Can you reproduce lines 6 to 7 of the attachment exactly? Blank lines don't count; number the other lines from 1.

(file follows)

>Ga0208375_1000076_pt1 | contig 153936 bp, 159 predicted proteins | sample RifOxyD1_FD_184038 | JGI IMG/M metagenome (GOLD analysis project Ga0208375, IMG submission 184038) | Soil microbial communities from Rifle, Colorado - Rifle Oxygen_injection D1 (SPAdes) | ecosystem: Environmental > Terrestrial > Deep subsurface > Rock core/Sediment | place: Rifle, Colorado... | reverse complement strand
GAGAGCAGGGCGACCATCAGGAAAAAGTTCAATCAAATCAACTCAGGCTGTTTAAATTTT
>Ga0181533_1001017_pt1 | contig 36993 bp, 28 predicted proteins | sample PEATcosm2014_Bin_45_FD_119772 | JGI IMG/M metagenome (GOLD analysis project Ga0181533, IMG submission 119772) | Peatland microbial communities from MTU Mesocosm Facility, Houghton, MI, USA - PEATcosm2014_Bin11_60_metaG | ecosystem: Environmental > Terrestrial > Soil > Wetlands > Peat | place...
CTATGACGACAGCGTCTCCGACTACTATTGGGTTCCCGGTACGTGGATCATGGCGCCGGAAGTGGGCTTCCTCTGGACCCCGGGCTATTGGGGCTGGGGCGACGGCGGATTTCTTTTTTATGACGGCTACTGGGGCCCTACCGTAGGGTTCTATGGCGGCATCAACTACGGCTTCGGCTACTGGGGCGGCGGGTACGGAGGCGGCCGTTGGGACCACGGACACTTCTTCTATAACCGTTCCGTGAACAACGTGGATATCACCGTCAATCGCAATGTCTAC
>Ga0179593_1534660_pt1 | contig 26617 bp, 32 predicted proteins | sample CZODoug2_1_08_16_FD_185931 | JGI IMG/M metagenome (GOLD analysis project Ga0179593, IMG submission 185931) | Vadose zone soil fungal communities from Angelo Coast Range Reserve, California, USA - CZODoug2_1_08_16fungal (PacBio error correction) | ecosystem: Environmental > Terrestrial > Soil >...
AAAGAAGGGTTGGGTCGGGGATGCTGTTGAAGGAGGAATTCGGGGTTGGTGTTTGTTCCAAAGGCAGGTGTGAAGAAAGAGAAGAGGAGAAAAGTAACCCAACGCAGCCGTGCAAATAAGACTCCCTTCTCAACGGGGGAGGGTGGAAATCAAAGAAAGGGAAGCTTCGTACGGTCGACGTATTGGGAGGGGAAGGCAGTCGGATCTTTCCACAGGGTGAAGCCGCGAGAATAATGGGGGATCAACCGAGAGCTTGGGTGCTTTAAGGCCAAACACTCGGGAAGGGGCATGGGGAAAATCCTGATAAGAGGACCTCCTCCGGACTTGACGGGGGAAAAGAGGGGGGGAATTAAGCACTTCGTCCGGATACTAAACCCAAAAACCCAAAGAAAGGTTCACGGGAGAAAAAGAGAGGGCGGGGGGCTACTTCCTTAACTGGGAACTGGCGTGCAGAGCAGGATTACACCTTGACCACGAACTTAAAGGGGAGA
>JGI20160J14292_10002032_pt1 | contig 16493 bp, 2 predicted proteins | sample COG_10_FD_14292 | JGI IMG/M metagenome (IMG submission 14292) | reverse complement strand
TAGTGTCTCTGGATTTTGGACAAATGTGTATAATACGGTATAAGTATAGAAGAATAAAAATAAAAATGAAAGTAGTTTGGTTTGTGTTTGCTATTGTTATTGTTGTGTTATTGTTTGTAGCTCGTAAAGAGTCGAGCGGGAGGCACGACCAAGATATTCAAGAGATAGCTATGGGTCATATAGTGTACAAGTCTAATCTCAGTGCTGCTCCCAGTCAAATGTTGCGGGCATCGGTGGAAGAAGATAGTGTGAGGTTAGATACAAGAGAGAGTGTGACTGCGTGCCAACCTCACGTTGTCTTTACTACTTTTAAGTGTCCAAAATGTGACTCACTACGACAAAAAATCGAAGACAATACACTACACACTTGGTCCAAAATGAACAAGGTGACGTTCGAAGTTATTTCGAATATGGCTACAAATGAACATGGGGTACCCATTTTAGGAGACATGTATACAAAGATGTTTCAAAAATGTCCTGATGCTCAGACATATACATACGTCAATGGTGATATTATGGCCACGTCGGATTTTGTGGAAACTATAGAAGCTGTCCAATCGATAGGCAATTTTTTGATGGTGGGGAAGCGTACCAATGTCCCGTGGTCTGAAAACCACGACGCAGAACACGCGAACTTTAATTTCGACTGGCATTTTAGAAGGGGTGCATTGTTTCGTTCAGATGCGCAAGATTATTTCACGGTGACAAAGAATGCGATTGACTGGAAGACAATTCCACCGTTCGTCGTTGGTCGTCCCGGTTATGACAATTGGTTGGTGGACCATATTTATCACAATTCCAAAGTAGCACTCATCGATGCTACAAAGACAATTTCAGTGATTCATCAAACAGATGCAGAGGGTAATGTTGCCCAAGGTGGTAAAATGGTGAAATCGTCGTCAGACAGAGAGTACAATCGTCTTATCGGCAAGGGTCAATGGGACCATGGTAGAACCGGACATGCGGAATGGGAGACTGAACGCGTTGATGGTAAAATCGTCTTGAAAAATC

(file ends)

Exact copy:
AAAGAAGGGTTGGGTCGGGGATGCTGTTGAAGGAGGAATTCGGGGTTGGTGTTTGTTCCAAAGGCAGGTGTGAAGAAAGAGAAGAGGAGAAAAGTAACCCAACGCAGCCGTGCAAATAAGACTCCCTTCTCAACGGGGGAGGGTGGAAATCAAAGAAAGGGAAGCTTCGTACGGTCGACGTATTGGGAGGGGAAGGCAGTCGGATCTTTCCACAGGGTGAAGCCGCGAGAATAATGGGGGATCAACCGAGAGCTTGGGTGCTTTAAGGCCAAACACTCGGGAAGGGGCATGGGGAAAATCCTGATAAGAGGACCTCCTCCGGACTTGACGGGGGAAAAGAGGGGGGGAATTAAGCACTTCGTCCGGATACTAAACCCAAAAACCCAAAGAAAGGTTCACGGGAGAAAAAGAGAGGGCGGGGGGCTACTTCCTTAACTGGGAACTGGCGTGCAGAGCAGGATTACACCTTGACCACGAACTTAAAGGGGAGA
>JGI20160J14292_10002032_pt1 | contig 16493 bp, 2 predicted proteins | sample COG_10_FD_14292 | JGI IMG/M metagenome (IMG submission 14292) | reverse complement strand